The Monday Morning Memo: Curves Cost Money

Monday-Morning-Memo-Logo1By Roy H. Williams

Curves are difficult to create in bodies, buildings and furniture. But they always attract attention.

Memo 060611 Curves-Cost-MoneyCurves are good. All the best stories have them.

Good movies, plays and books curve one way then another, taking us in directions we did not anticipate. We can never see what’s around the corner.

Curves are the mark of a master.

Only a true craftsman can build furniture with elegant curves. A building with curves is the mark of a talented architect. Bodies with curves are maintained by exercise and a disciplined diet. DNA alone is not enough to keep sensuous curves in place.

Great storytellers rarely take the onramp to the Interstate. They prefer to take the scenic route that curves through the countryside of the mind.

Writing straight, flat and smooth is easy. Writing lumpy is even easier. But to write a message with curves, elegant, sculpted curves, requires time, determination and commitment.

Straight, flat writing sounds like this:

Early one morning I crawled onto the roof to read a book and I noticed a fox in the yard. We looked at each other and then he trotted away.

Lumpy writing sounds like this:

Sometimes I get up early to read and sometimes I do it on the roof. One morning I was reading up there but I can’t remember what it was, though. Doesn’t matter. That’s not really important. The point I wanted to make is that I saw a fox and it was really cool but it trotted off.

Add a few elegant curves and this simple story of a girl and a fox becomes a winding road full of scenery and surprises:

This one day, I got up before anyone, went up on roof with me book and something made me look up. And there he was. Staring at me. A young todd fox, full grown. The cheek of ‘im. He wasn’t scared. His eyes said, “Look at me. I’m all fox, me. I’m perfect. I’m the fancyman fox and I’ll bet you wish you were me.” I could see the dewdrops on his whiskers. He was so bright. His eyes said, “Look at me. I’m more alive than you. I do what I like and no one stops me.” But I felt alive, too. I could feel my heart bumping and something tight in my throat. And I wanted to pull up my skirts and dance for ’im, something daft like that. But what happened was, we just looked at each other like that. And then he turned and trotted away and I could see the dark marks in the grass where he put his feet.

- Lydia Holly, in South Riding, a Masterpiece Theater series based on the novel by Winifred Holtby.

A story can be so full of curves that it can only be described as twisted. Alice in Wonderland was such a story. Likewise, Inception was a movie whose twists required our focused attention.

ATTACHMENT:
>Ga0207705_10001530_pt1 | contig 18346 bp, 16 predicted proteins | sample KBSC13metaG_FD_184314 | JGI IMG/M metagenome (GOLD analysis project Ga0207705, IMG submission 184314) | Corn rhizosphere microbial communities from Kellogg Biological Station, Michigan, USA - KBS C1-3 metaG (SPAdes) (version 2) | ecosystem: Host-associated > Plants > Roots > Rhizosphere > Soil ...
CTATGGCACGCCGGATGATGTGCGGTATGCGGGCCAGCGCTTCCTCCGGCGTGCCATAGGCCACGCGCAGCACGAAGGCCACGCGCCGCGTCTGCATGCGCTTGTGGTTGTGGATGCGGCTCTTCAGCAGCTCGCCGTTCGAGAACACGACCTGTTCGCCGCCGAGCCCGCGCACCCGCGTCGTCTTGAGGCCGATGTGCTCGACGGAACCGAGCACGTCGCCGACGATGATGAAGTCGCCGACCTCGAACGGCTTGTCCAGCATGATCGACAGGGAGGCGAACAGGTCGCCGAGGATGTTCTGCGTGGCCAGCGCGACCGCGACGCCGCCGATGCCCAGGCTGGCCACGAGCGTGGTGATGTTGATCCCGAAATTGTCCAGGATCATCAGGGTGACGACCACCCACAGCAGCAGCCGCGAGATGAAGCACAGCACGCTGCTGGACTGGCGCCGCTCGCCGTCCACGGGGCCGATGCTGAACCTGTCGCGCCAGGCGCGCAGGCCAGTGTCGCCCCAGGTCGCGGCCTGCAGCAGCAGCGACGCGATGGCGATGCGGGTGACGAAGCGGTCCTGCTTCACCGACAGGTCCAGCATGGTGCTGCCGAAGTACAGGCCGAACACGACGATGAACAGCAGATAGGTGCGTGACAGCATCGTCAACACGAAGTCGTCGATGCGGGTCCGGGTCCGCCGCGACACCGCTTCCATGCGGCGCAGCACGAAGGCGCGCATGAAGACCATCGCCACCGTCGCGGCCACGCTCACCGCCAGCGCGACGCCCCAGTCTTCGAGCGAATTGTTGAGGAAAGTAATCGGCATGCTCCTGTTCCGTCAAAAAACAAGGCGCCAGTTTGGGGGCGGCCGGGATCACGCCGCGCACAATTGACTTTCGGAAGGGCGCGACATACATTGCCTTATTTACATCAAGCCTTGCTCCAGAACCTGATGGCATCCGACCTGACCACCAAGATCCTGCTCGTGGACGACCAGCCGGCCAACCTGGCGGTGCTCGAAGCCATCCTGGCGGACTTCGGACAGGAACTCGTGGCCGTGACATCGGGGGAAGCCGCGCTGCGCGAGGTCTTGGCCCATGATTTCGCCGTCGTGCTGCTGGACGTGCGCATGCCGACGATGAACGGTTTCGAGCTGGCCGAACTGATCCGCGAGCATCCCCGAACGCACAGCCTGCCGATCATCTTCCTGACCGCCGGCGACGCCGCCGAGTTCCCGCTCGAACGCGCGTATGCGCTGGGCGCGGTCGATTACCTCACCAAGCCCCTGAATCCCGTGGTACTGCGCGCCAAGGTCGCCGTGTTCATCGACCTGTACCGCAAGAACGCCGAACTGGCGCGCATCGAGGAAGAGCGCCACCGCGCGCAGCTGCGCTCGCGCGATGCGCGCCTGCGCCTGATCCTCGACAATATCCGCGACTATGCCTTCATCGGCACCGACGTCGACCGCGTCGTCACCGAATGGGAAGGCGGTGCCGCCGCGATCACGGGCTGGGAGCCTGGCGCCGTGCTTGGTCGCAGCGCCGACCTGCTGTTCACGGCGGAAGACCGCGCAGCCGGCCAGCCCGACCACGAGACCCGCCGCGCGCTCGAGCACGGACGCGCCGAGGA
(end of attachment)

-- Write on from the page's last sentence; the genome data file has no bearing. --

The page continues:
Advertising can be twisty, too. One of my favorite twisted ads was written by the great Steve McKenzie as an exercise during the second day of the Magical Worlds Communications Workshop. 

There it is. Again. The angh-angh, buzz-buzz alarm that crowbars my eyes, loudly. Is this dream or real? What day is it? Am I still employed? Where is that button of snooze? To-do, to-do, so much doo-doo. It’s sweat and Daytimers, soap-on-a-roap, aftershave, mousse with no grunts in my hair. Gotta go-go, I’m driving, I’m driven to the machine that I love, muchly. And there you are, all ground up, waiting to waterfall in my cup. It’s you and your big, red eye. It’s me and my five-gallon travel mug. It’s a marriage made in a paper filter. Sip-sip, yum-yum. I’m zooming. Awake with visions of flying pigs and everything’s possible. You did it! The roasting, the grinding, magical. Who? What? How? Hey! Stewart’s Coffee. Redeye. I’m in love.

The hidden danger of twisty ads is this: they can leave the reader behind. Drive too fast through a series of tight corners and those who are following will lose sight of you. Steve took this ad right to the limit. We were able to keep up with him, but barely. At the end of the ad we knew that Steve was talking about coffee but we wanted to hear the ad again because we knew that some of it had slipped past us. 

Like I said earlier, the ability to navigate curves skillfully is the mark of a master. Steve McKenzie is one of those great ones.

Me? I’m doing all I can just to keep it between the yellow lines. Thanks for riding along with me. I enjoy these little drives together.

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